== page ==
BookmarkedSarah Slean recommends book she threw across the room
Posted by Sarah Slean, musician | Wednesday February 20, 2013
Sarah Slean plays Winnipeg on February 21 (Ivan Otis)
Sarah Slean is on the road in support of her latest effort, a two CD set called Land & Sea. Slean has been a working musician since she was a teenager, and has also spent time as a poet, artist and actress.
She draws on classical and pop inspirations in her work, often crafting
complex storylines for the characters in her songs. Since she seems to
be inspired by narratives, it seemed like a good time to ask the singer
to pick a book that had an impact on her. She chose Mercy Among the Children by David Adams Richard:
I confess, this book is not for everyone - it is oppressively sad. The tragedy starts in poor, rural New Brunswick with a simple lie and spirals into an unrelenting cascade of maddening injustice.
Mercy Among the Children by David Adams Richard (Anchor Canada)
At times it is unbearable to read. I remember throwing the book across the room several times. But I have never been so haunted by a character as I was by the protagonist in this novel, Sydney Henderson. I found the message of his life profoundly moving and catch myself thinking about him and the decisions he made often, years after finishing the book.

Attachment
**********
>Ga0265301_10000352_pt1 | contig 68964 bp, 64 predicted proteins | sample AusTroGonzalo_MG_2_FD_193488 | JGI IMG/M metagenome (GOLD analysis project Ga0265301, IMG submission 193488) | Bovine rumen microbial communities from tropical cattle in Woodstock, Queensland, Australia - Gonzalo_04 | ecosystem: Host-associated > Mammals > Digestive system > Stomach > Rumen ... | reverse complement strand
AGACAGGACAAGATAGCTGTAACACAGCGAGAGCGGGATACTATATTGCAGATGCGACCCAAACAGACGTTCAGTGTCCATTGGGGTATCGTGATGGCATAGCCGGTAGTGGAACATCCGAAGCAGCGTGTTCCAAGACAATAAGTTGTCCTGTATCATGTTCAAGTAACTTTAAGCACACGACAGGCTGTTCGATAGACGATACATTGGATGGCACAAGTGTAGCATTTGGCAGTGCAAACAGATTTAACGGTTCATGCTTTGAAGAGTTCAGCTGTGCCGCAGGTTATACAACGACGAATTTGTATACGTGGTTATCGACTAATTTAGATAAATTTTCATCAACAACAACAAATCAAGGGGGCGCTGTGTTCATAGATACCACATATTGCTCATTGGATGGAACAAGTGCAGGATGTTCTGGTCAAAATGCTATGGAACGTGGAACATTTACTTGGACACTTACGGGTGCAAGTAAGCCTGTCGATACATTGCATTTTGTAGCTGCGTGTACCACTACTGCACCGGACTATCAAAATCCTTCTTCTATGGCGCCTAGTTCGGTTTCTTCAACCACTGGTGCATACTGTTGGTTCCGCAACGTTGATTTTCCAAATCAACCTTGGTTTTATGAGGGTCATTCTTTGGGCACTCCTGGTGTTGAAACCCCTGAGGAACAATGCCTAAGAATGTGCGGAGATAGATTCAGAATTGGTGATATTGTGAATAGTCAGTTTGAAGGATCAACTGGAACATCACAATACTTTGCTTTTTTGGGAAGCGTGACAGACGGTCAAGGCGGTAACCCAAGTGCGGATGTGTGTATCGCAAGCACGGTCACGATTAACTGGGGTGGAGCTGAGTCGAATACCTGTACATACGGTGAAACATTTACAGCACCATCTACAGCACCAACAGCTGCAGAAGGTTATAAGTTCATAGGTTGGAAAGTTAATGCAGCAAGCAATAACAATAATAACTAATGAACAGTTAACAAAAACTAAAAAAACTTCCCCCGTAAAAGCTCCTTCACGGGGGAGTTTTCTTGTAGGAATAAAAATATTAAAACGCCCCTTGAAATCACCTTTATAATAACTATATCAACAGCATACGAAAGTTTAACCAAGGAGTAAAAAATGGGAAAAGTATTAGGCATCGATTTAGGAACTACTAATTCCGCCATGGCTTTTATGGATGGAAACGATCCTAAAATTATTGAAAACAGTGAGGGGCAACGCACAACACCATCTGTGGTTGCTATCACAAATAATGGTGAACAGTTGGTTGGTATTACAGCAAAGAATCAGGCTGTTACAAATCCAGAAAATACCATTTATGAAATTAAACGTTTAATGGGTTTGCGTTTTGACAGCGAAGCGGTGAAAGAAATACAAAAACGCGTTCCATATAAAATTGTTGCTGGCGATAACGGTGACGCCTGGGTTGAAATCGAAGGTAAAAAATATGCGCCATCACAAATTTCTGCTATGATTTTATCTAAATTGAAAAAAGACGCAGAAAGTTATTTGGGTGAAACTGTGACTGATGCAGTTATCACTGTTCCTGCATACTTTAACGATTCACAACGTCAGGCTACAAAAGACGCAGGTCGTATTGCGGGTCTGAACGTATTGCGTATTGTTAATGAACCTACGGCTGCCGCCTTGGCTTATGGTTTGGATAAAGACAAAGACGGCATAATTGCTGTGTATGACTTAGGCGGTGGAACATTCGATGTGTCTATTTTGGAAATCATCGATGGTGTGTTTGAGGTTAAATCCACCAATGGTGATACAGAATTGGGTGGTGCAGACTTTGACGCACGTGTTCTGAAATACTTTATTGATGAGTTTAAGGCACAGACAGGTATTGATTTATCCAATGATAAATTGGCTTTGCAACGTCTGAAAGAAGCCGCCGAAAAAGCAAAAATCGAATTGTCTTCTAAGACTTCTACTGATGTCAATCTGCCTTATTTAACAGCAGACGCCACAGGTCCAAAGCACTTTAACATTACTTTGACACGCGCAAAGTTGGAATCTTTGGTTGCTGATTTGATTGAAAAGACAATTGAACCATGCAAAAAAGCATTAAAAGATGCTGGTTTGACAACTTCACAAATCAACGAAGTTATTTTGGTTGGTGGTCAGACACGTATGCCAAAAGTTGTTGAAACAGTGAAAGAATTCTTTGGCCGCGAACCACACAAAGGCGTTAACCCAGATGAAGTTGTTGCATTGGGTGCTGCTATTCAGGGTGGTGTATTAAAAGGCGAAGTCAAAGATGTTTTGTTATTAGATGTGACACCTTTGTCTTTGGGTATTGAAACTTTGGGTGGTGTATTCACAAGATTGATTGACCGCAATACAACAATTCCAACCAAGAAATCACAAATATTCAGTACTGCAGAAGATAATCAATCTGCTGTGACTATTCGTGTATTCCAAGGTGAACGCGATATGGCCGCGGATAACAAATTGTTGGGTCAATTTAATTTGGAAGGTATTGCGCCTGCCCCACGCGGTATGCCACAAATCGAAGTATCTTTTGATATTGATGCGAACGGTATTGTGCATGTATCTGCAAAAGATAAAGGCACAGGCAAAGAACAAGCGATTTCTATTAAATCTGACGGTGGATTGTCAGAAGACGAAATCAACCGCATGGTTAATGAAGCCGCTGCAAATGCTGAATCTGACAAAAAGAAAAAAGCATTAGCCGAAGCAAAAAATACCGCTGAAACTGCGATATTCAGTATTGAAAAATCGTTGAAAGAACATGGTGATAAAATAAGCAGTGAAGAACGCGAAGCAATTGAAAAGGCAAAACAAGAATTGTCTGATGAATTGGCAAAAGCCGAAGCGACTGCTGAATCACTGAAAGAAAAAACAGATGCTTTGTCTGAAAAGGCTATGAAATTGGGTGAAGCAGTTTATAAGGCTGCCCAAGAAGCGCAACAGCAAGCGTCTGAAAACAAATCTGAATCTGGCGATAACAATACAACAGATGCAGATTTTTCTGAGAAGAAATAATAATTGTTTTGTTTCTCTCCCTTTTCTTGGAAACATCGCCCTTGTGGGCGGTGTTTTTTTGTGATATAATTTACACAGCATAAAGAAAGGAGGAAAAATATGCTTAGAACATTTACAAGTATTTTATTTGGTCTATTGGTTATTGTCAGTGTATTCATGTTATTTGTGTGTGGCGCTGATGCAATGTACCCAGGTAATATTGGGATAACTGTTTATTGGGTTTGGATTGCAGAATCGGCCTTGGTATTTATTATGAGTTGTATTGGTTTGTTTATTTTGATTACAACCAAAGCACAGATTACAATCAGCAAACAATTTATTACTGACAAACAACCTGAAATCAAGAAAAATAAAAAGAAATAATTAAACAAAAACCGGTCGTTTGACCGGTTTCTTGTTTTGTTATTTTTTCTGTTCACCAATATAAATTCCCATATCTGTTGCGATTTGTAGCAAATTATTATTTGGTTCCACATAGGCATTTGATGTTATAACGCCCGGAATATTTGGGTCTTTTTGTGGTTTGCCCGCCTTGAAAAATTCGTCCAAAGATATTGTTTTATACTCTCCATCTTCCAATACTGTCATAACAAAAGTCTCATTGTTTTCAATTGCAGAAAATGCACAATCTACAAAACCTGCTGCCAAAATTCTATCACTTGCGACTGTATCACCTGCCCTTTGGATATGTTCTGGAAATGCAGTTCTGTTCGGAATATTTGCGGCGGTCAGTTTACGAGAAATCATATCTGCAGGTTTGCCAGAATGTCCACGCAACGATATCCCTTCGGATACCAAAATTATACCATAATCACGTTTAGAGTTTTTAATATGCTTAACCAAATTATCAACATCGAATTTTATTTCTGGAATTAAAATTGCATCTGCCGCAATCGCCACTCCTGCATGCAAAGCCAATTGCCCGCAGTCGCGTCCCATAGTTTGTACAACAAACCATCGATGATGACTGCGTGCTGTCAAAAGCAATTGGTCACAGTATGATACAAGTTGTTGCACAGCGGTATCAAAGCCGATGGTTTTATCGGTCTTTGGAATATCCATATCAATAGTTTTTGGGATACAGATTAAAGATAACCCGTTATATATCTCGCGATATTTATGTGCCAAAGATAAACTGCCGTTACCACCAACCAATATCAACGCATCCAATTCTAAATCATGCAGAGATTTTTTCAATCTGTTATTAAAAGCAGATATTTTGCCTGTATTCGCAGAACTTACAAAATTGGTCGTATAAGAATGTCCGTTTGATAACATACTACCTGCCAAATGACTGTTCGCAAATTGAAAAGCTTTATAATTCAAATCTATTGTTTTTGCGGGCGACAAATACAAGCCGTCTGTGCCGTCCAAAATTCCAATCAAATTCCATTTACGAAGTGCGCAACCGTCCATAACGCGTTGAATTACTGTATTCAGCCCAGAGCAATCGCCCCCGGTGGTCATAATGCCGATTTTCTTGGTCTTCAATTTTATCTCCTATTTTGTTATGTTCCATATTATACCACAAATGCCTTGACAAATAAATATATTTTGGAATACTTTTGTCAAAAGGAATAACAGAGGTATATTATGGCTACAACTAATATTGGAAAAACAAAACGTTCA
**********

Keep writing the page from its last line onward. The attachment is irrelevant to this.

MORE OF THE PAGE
After a harrowing near-death emergency in childhood, Sydney vows to never surrender to a violent impulse. He makes a pact with God (or the Great Mystery of whatever you want to call it) to completely rid his heart of anger, hate and war.
I found myself thinking about a lot of what Martin Luther King used to say about the endless power and patience of love. "Darkness cannot drive out darkness: only light can do that. Hate cannot drive out hate: only love can do that." King instructed his followers to "love their enemies" - including the racists who attacked them - in order to let the transformative miracle of love do its work. He told them to see the racist as a suffering, aberrated creature bound by his own hatred - imprisoned by it. The oppressor needed to be freed as well, to be awakened to their own awesome capacity to love. Love, he said, has redemptive power.
This kind of all-encompassing forgiveness and compassion - the sheer scope of it - is almost beyond what most of us can fathom. I think this is the true meaning of "Christ Consciousness". This is what Sydney is able to muster, even as the entire town turns against them, and ultimately destroys them.
Our society's misreading of the Christ mythology is expertly reflected in Richard's depiction of the church in the novel - which fails repeatedly to awaken this kind of transformative love in its subjects. Sydney - amid a maelstrom of abuse and betrayal - becomes a living embodiment of grace and unconditional, boundless love. He is before his time and the town essentially 'crucifies' him. But the effects of his presence make waves into the next generation, and most definitely in the heart of the reader.
Sarah Slean plays the West End Cultural Centre on February 21.